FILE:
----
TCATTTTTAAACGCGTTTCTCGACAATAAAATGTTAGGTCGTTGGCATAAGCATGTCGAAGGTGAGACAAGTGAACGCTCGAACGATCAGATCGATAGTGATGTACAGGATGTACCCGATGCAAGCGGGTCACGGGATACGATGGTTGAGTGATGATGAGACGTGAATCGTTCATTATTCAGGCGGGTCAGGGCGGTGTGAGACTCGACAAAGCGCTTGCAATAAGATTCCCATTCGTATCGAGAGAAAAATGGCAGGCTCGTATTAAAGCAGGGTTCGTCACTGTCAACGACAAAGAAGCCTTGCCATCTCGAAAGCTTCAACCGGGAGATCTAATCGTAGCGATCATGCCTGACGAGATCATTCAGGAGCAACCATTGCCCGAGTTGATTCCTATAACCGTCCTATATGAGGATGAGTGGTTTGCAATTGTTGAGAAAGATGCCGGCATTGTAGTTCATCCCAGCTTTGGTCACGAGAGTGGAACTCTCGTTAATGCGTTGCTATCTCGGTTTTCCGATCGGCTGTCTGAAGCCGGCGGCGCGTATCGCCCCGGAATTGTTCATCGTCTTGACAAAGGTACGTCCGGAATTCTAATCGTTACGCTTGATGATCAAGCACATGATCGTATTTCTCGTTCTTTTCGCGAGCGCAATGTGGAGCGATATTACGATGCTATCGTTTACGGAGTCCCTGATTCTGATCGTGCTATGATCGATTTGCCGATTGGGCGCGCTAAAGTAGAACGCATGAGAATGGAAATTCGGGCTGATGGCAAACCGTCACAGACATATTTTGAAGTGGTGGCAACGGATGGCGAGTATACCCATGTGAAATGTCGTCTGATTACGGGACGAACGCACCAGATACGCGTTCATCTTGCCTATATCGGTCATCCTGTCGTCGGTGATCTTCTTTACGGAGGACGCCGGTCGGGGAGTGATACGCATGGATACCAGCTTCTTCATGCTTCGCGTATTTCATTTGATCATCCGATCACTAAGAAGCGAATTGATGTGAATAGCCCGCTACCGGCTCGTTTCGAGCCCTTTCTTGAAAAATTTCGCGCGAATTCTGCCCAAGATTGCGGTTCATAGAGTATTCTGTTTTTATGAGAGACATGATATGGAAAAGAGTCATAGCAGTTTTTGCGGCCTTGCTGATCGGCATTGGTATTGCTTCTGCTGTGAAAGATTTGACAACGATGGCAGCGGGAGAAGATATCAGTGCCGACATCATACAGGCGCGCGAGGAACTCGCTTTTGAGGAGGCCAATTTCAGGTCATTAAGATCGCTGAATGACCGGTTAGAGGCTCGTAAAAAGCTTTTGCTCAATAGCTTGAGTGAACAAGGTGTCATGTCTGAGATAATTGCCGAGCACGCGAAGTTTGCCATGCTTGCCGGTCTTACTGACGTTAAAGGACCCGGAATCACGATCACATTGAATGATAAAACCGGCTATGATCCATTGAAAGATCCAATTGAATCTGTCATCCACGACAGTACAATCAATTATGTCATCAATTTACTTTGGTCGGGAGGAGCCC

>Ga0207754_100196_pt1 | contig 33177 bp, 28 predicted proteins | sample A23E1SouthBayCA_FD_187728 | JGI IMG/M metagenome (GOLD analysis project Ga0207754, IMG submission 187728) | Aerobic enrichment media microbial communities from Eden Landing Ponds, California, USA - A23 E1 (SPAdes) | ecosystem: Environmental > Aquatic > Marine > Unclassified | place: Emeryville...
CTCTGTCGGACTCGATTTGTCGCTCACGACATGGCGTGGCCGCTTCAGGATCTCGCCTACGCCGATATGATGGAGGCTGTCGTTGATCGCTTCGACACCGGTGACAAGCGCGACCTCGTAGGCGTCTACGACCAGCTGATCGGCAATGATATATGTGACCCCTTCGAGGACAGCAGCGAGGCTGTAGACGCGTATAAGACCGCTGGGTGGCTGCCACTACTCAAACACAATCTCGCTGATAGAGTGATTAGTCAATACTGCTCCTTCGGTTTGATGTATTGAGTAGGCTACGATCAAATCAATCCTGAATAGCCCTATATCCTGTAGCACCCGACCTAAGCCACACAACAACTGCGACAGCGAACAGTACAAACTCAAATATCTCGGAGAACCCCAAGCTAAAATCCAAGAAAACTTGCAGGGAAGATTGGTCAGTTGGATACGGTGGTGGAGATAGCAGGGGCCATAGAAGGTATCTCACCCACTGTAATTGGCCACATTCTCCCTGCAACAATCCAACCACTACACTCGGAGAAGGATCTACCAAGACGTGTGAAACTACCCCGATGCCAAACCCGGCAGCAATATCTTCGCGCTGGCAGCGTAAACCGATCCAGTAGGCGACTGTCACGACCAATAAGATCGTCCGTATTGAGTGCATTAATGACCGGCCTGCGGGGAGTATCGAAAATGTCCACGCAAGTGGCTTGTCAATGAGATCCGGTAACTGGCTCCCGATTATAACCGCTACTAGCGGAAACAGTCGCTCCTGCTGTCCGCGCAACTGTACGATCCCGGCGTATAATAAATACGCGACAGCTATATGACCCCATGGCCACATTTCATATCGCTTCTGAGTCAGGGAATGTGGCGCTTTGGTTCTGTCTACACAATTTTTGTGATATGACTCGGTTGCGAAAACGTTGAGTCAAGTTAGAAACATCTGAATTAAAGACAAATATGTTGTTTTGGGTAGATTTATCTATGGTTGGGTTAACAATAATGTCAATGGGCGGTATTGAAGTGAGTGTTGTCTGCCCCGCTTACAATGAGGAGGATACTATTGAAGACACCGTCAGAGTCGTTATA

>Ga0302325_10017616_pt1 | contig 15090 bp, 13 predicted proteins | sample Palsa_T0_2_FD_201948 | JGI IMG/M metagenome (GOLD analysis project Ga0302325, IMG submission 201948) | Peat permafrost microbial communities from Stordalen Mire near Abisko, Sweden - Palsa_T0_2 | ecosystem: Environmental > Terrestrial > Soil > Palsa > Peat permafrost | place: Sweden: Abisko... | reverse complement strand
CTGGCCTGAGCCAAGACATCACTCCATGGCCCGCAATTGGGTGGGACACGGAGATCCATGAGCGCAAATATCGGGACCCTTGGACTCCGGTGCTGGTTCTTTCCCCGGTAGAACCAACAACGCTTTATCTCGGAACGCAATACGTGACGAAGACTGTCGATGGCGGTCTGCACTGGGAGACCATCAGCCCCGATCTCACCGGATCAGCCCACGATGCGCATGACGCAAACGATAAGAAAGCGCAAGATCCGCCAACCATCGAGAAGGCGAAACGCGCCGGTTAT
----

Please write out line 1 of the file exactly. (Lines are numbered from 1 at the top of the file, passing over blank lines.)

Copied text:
TCATTTTTAAACGCGTTTCTCGACAATAAAATGTTAGGTCGTTGGCATAAGCATGTCGAAGGTGAGACAAGTGAACGCTCGAACGATCAGATCGATAGTGATGTACAGGATGTACCCGATGCAAGCGGGTCACGGGATACGATGGTTGAGTGATGATGAGACGTGAATCGTTCATTATTCAGGCGGGTCAGGGCGGTGTGAGACTCGACAAAGCGCTTGCAATAAGATTCCCATTCGTATCGAGAGAAAAATGGCAGGCTCGTATTAAAGCAGGGTTCGTCACTGTCAACGACAAAGAAGCCTTGCCATCTCGAAAGCTTCAACCGGGAGATCTAATCGTAGCGATCATGCCTGACGAGATCATTCAGGAGCAACCATTGCCCGAGTTGATTCCTATAACCGTCCTATATGAGGATGAGTGGTTTGCAATTGTTGAGAAAGATGCCGGCATTGTAGTTCATCCCAGCTTTGGTCACGAGAGTGGAACTCTCGTTAATGCGTTGCTATCTCGGTTTTCCGATCGGCTGTCTGAAGCCGGCGGCGCGTATCGCCCCGGAATTGTTCATCGTCTTGACAAAGGTACGTCCGGAATTCTAATCGTTACGCTTGATGATCAAGCACATGATCGTATTTCTCGTTCTTTTCGCGAGCGCAATGTGGAGCGATATTACGATGCTATCGTTTACGGAGTCCCTGATTCTGATCGTGCTATGATCGATTTGCCGATTGGGCGCGCTAAAGTAGAACGCATGAGAATGGAAATTCGGGCTGATGGCAAACCGTCACAGACATATTTTGAAGTGGTGGCAACGGATGGCGAGTATACCCATGTGAAATGTCGTCTGATTACGGGACGAACGCACCAGATACGCGTTCATCTTGCCTATATCGGTCATCCTGTCGTCGGTGATCTTCTTTACGGAGGACGCCGGTCGGGGAGTGATACGCATGGATACCAGCTTCTTCATGCTTCGCGTATTTCATTTGATCATCCGATCACTAAGAAGCGAATTGATGTGAATAGCCCGCTACCGGCTCGTTTCGAGCCCTTTCTTGAAAAATTTCGCGCGAATTCTGCCCAAGATTGCGGTTCATAGAGTATTCTGTTTTTATGAGAGACATGATATGGAAAAGAGTCATAGCAGTTTTTGCGGCCTTGCTGATCGGCATTGGTATTGCTTCTGCTGTGAAAGATTTGACAACGATGGCAGCGGGAGAAGATATCAGTGCCGACATCATACAGGCGCGCGAGGAACTCGCTTTTGAGGAGGCCAATTTCAGGTCATTAAGATCGCTGAATGACCGGTTAGAGGCTCGTAAAAAGCTTTTGCTCAATAGCTTGAGTGAACAAGGTGTCATGTCTGAGATAATTGCCGAGCACGCGAAGTTTGCCATGCTTGCCGGTCTTACTGACGTTAAAGGACCCGGAATCACGATCACATTGAATGATAAAACCGGCTATGATCCATTGAAAGATCCAATTGAATCTGTCATCCACGACAGTACAATCAATTATGTCATCAATTTACTTTGGTCGGGAGGAGCCC